pg 56 When the Love Bug virus hit computers around the world in 2000 I knew I was on the right track. Technocool, hard-edged geeks did the unspeakable: clicked on an unknown attachment. And all because someone said, “I love you.” We were onto a profound emotional need.

pg 68 Alan was right onto my ideas about a new state beyond brands. A few weeks later he set up an interview to shake out my thinking and we were off. The results were published as “Trust in the Future” in the September 2000 issue of Fast Company. From the start we were talking tough love. We knew that consumers were cynical, savvy, and selective. They didn’t give a stuff about famous brands. They wanted more. I felt the same way. Big-time brand? Big deal! You’ve got three seconds to impress me. Three seconds to connect with me, to make me fall in Love with your product.

pg 70 I said in the article: “I’m sure that you can charge a premium for brands that people love. And I’m also sure that you can only have one Lovemark in any category.” I was sure then, but now I see that I was wrong. Now that we have moved more deeply into Lovemarks we can see that this was way too narrow. The sushi shop on the corner of your block can be a Lovemark to you. Lovemarks can be created by designers, producers, service people, cities, and nations.

The fact is that Lovemarks are created and owned by the people who love them. Where you have a customer in love, you have a Lovemark. Can consumers make Lovemarks out of two products in the same category? As far as I’m concerned, they can do anything they damn well please!

pg 74 But just sitting around waiting for consumers to tell you you’re a Lovemark could mean a very long wait. Love is about action. It’s about creating a meaningful relationship. It’s a constant process of keeping in touch, working with consumers, understanding them, spending time with them. And this is what insightful marketers, empathetic designers, and smart people on the checkout and production line do every day. Now we were ready to create our principles.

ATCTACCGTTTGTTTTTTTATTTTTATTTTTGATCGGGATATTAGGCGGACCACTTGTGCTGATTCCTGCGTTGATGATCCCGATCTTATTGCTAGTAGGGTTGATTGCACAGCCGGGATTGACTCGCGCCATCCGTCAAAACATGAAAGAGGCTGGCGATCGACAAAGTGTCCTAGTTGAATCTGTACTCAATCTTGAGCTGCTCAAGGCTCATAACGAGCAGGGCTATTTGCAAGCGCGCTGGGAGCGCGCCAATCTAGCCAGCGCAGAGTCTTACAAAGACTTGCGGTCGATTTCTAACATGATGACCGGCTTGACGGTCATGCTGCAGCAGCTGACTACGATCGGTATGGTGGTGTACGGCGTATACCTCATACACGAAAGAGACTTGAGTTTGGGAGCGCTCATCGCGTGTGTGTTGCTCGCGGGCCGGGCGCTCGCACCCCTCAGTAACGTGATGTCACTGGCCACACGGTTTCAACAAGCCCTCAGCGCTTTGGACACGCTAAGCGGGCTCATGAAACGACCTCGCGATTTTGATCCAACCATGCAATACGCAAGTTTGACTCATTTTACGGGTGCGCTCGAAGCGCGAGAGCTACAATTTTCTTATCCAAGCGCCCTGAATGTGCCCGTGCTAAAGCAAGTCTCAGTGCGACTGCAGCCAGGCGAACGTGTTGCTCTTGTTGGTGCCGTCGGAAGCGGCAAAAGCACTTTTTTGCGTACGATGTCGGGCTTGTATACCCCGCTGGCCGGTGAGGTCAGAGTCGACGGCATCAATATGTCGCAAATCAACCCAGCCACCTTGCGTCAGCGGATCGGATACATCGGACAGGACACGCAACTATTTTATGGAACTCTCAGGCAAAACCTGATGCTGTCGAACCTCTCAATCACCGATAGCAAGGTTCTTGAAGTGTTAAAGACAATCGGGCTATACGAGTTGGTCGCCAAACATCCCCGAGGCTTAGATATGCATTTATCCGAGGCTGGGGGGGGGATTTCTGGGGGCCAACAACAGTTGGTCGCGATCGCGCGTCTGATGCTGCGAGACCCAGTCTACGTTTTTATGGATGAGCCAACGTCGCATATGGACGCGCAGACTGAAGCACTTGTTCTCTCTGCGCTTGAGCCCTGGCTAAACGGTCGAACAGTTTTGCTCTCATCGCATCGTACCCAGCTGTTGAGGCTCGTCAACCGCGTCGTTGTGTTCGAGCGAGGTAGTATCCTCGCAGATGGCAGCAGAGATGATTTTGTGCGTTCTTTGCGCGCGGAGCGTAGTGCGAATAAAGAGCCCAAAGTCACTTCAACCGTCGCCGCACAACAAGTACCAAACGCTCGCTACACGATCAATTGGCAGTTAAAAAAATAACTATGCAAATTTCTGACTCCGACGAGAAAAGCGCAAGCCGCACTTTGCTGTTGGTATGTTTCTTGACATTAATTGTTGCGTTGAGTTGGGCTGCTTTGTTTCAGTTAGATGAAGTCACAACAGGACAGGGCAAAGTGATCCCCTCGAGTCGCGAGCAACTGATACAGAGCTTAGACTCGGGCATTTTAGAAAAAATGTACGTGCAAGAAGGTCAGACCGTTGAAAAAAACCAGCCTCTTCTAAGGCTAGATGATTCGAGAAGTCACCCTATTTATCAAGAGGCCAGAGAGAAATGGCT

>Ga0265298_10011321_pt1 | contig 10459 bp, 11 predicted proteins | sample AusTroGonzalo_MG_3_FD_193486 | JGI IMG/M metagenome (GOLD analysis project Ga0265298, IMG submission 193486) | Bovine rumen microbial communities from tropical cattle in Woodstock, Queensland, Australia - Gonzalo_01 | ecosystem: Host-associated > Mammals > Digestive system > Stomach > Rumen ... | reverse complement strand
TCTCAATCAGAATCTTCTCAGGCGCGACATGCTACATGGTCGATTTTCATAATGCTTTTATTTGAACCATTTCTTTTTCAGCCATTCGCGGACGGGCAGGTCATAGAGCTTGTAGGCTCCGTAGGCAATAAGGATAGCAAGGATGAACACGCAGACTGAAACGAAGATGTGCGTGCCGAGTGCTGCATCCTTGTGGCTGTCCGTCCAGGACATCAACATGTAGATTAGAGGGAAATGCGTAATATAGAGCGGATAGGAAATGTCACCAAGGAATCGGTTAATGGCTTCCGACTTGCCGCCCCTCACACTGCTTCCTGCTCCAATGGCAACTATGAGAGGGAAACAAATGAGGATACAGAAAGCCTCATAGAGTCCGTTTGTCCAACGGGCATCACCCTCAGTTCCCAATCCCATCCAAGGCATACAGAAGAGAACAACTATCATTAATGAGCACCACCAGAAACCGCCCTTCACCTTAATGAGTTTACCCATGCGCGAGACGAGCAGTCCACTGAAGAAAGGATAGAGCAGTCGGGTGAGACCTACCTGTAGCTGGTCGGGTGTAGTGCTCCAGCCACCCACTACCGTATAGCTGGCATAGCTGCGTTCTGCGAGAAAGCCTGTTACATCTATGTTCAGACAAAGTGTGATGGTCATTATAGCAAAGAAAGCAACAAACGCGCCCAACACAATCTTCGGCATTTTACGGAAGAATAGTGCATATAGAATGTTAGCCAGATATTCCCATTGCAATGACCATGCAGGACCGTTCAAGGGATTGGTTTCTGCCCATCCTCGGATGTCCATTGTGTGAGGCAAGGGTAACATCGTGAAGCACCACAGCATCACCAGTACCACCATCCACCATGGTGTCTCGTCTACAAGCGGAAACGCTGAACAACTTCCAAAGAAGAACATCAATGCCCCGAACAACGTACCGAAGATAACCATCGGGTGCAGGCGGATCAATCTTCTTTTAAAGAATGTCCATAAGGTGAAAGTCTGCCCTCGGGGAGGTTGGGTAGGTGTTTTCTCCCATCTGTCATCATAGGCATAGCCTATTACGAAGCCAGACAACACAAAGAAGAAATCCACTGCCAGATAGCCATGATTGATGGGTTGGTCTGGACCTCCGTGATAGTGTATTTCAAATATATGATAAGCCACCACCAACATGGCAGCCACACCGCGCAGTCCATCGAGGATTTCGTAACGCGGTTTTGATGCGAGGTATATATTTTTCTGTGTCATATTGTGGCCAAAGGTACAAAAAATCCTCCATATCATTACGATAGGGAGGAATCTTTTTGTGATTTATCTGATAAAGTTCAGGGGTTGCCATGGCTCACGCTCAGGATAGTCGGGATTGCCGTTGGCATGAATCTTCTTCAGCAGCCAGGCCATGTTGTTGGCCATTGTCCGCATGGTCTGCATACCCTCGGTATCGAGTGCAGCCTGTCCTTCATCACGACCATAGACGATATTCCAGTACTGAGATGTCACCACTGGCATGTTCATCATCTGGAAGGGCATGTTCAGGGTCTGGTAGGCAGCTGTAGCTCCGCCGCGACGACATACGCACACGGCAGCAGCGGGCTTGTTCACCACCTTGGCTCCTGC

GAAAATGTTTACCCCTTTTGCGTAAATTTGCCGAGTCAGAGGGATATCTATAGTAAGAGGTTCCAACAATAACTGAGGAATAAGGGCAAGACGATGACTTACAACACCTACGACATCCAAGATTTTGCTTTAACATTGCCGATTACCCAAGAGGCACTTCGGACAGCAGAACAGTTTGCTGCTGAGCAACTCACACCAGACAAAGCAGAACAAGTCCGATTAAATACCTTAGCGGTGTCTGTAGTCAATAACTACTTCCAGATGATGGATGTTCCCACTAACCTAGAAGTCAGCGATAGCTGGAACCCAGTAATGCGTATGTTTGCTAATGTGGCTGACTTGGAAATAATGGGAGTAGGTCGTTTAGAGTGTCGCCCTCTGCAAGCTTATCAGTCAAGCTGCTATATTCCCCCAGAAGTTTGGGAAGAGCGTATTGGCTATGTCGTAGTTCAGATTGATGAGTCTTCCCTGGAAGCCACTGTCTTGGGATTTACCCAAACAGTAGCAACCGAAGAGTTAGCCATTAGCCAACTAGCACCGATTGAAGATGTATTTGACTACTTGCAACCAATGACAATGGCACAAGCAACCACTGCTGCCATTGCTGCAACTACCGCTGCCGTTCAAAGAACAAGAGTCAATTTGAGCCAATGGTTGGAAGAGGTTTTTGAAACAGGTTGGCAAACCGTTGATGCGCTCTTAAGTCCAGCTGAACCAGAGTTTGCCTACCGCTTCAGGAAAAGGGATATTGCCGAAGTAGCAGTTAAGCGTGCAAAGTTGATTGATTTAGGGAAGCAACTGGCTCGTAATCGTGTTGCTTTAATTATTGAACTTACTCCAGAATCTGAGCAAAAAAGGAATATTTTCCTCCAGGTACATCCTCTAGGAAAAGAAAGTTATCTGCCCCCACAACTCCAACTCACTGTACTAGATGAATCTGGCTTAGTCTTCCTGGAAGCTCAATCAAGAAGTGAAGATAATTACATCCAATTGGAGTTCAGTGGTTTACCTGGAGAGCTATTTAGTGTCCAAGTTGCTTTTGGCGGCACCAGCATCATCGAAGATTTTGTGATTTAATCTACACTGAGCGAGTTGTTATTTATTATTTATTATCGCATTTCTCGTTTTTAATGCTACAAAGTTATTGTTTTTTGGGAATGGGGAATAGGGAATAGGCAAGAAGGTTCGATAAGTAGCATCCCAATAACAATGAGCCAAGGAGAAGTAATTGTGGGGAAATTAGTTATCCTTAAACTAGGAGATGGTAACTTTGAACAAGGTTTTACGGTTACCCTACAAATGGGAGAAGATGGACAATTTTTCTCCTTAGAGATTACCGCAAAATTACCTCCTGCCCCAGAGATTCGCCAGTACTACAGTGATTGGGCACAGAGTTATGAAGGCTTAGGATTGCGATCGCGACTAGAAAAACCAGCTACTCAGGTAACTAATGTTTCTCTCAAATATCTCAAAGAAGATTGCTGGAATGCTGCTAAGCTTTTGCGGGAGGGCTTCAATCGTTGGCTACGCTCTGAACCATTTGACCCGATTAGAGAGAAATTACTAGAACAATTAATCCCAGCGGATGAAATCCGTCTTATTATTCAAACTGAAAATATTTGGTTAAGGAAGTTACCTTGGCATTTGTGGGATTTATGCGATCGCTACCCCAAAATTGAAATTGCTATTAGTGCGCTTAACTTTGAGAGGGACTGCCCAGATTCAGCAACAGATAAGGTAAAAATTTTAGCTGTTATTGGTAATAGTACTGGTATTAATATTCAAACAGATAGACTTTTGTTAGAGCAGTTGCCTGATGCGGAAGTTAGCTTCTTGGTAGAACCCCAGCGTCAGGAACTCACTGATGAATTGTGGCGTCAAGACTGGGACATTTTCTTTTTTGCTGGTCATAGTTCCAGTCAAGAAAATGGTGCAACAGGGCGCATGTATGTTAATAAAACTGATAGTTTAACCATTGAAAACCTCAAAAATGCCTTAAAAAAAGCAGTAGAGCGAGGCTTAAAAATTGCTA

Be Passionate. Consumers can smell a fake a mile off. If you’re not in Love with your own business, they won’t be either.

Involve Customers. They need to be brought into advising on new product development and working up ideas for services. Involve them in everything, but there is no point in just reflecting back what they have already told you. Make your own commitment to change. Be creative.

Celebrate Loyalty. “Will you still love me tomorrow?” Loyalty demands consistency. Change is fine, but both partners must be full participants.

Find, Tell, & Retell Great Stories. Lovemarks are infused with powerful and evocative stories. At their best these grow into mythic tales. They recall the great adventures of the business, its products and their legendary consumers. Storytelling gives luster by opening up new meanings, connections, and feelings.

Accept Responsibility. Lovemarks are, by definition, top of their class for the people who love them. The passion for a Lovemark can be intense. At the far end of the scale people will lay down their lives for a Lovemark. In fact, nations may be some of the most powerful Lovemarks of them all.

pg 76 Constantly testing our ideas against everything that people love, we agreed that Mystery, Sensuality, and Intimacy are made up of the following elements:

Mystery – great stories, past present and future, taps into dreams, myths and icons, inspiration
Sensuality – sound, sight, smell, touch, taste
Intimacy – commitment, empathy, passion

pg 78 We created a test. We decided a brand might be a Lovemark if it matched up to these statements:

Lovemarks connect companies, their people and their brands
Lovemarks inspire Loyalty Beyond Reason
Lovemarks are owned by the people who love them